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CES: Digital Content Roils Media Landscape

"The proliferation of formats and the desire to interconnect everything ends up creating a mad scramble," says Analog Devices' Bill Bucklen.

Sony's Smyers said that the ad hoc Coral Consortium has already released a specification for passing content between different DRMs. Thus, he considers the DRM interoperability problem solved. "The technology already exists. It's just a convention for orchestrating multiple services," Smyers said.

However, the Coral approach has yet to be implemented in products that are shipping. "In some cases, people may need to develop business rules for things like content that people have already purchased. But from a deployment perspective, it's [an open] question" who will use the technology and when, Smyers added.

Green of Cable Labs said the cable industry has been "pretty carefully" watching the Coral Consortium's work. Describing the consortium's progress as "slow-moving," Green said that the "multi-industry, multimanufacturer" initiative is not so easy to pull off "unless there is a huge market driver."

Stu Lipoff, partner at analyst firm IP Action Partners (Newton, Mass.), expects that "a common DRM for all services and all consumer delivery platforms will come long after 2007." Predicting a phased-in approach, Lipoff said, "I expect DRMs for Internet content downloads will continue to be proprietary for clusters of devices."

The first step toward a common DRM will be for content servers to support multiple DRMs, he said. The second step will likely mirror the next-generation cable set-tops, in that devices--starting with PCs--will support multiple DRMs. In the end, consumers only care that they can get the content they want on a range of devices and move it between them. For that, "you don't need a common DRM," Lipoff said.

Networking the home

Despite the rise of 802.11n broadband wireless links in 2007, Wi-Fi will be no panacea for the digital home. Other wired and wireless solutions will come on strong this year. They include coax-based approaches from the Multimedia over Coax Alliance (MoCA) and Home Phoneline Networking Alliance (HomePNA), the power line-based HomePlug 2.0 and various flavors of ultrawideband.

Lipoff noted that supporting whole-house networking on the order of 160 feet with data rates of 200 to 540 Mbits/ second makes 802.11n "a very attractive candidate for home media networking capable of carrying multiple HD [high-definition] video channels."

But Lipoff cautioned that in some cases, the RF pathway required by 802.11n will not work due to shielding by walls, interference from other sources or just long distances.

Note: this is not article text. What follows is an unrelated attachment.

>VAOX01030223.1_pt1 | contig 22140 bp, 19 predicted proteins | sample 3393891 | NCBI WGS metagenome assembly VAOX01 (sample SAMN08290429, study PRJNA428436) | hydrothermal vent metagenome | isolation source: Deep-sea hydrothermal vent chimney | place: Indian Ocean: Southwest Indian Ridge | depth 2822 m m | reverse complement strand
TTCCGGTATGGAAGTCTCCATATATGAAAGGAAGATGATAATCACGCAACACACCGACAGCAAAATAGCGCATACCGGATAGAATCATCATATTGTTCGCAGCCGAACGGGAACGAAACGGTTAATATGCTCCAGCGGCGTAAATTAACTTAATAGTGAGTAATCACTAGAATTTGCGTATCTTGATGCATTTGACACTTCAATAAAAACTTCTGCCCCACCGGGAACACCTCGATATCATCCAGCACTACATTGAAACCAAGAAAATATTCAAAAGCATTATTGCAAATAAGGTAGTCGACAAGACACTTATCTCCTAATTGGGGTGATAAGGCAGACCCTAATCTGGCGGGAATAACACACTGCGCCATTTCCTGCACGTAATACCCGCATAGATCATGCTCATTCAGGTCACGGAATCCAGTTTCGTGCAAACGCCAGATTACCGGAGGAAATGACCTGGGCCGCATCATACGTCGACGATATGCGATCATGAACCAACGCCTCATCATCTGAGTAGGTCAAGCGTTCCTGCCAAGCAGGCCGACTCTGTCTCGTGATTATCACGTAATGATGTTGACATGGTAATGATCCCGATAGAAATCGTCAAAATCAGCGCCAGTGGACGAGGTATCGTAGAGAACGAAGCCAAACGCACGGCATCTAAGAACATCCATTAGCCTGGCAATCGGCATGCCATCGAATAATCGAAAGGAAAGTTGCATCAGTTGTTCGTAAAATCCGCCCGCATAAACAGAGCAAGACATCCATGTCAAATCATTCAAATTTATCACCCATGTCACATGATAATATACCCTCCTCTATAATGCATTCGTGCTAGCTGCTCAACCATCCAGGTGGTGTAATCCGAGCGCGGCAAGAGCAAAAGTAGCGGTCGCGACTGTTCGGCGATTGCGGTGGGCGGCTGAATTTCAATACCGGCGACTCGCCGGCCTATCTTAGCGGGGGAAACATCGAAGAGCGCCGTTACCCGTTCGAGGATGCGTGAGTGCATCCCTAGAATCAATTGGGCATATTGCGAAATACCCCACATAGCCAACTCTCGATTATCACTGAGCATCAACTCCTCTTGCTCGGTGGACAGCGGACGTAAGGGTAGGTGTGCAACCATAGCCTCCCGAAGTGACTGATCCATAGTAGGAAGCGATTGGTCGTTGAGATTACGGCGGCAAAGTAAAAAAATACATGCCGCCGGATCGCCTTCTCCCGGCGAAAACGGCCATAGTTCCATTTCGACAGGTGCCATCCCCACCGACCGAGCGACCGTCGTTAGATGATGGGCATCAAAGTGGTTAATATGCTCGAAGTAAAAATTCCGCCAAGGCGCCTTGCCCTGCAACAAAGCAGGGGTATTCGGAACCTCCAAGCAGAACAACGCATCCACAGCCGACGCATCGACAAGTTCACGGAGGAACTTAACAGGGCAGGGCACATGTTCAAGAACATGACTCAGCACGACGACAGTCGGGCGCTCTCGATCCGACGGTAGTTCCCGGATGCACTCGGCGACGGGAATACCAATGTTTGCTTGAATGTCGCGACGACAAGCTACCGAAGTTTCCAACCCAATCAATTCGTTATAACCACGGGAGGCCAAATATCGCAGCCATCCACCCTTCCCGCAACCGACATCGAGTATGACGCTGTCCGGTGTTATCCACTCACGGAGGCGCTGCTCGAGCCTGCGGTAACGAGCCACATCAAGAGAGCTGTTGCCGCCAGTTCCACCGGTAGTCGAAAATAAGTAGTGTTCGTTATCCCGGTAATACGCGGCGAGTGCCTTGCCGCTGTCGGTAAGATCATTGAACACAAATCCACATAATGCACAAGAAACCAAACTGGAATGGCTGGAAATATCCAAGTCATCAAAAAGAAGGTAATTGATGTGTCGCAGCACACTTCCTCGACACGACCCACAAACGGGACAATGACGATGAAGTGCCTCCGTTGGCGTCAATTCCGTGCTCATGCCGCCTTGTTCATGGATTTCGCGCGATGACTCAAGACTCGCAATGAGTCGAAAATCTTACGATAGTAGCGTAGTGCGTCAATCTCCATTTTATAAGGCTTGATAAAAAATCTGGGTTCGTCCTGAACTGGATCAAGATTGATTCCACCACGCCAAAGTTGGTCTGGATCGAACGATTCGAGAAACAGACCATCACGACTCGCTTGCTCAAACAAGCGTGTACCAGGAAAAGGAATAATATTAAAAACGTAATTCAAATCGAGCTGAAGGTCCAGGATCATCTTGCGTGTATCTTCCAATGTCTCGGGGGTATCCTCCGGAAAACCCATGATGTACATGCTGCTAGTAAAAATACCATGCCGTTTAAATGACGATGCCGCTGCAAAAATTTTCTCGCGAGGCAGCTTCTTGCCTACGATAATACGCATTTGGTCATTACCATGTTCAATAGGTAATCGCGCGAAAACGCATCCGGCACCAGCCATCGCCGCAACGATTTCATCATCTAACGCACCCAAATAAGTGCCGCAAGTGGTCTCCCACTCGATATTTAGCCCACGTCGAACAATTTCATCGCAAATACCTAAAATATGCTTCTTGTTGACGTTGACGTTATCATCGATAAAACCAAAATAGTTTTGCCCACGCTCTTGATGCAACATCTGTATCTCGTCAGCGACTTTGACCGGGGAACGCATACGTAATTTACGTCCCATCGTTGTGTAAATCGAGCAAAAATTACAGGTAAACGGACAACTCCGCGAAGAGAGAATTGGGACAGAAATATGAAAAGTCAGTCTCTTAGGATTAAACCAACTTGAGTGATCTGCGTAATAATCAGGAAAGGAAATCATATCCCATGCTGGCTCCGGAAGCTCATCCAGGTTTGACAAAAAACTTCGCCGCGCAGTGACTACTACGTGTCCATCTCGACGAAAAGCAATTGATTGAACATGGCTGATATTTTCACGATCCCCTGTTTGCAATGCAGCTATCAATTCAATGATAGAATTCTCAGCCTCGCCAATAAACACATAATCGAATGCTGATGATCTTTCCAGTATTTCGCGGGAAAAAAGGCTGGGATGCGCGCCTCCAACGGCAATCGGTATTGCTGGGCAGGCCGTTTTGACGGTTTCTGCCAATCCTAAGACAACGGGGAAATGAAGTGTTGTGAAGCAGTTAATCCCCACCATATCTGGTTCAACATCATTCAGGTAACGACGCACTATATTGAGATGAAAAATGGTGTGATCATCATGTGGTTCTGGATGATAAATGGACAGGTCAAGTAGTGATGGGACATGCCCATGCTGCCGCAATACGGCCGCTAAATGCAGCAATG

Indeed, "11n will make streaming audio better and video possible--as long as you are not using your microwave," said Smyers of Sony, who spent years promoting 1394 as a unified home net. "But I still think the digital home will be a heterogeneous environment, and no one physical layer will win."

ST's Lagomichos predicted that cable and satellite operators are likely to prefer wired technologies such as MoCA in the United States and HomePlug in Europe. IPTV operators may pursue wireless solutions such as 802.11n more aggressively, he said, but "reliability for HD signals is an issue."

Daniel Marotta, group vice president of Broadcom Corp.'s communications group, predicted that 802.11n will emerge as a critical technology for home networking. "The speed that .11n brings and the additional bandwidth are going to be key for some wireless delivery options that weren't previously possible," he said.

According to NXP's Kleingeld, 802.11n is one of several standards that will be used to enable home networking. "Eventually it doesn't really make a difference what standard is being used," he said, adding that consumers clearly don't want to add more wires. Thus, the solution either needs to make use of existing wires, through technologies such as HomePlug, or be wireless, like 802.11n.

The service providers are calling the shots in home networking for set-top-box makers, who see themselves as agnostic, said Dave Davies, vice president of strategy and product marketing for Scientific-Atlanta's digital set-tops. "The cable op- erators are more interested in MoCA, the telcos focus on MoCA and HomePNA-over-coax, and others are thinking about HomePlug," said Davies. "So we'll see multiple flavors of home networks in 2007."

However, service providers see wireless as expensive, insecure and unreliable. They fear costly service calls due to routine interference as well as thefts of service from apartment owners picking up a neighbor's wireless TV signals. Thus, Scientific-Atlanta has no plans to integrate any wireless networking in its set-tops this year, though it does already sell Wi-Fi peripherals that attach via USB.

"I personally see wired nets taking off in 2007. They will definitely start shipping in volume, but no one will be in the tens of millions for the next couple of years," said John Hussey, vice president of the high-speed signal-processing group at Analog Devices.

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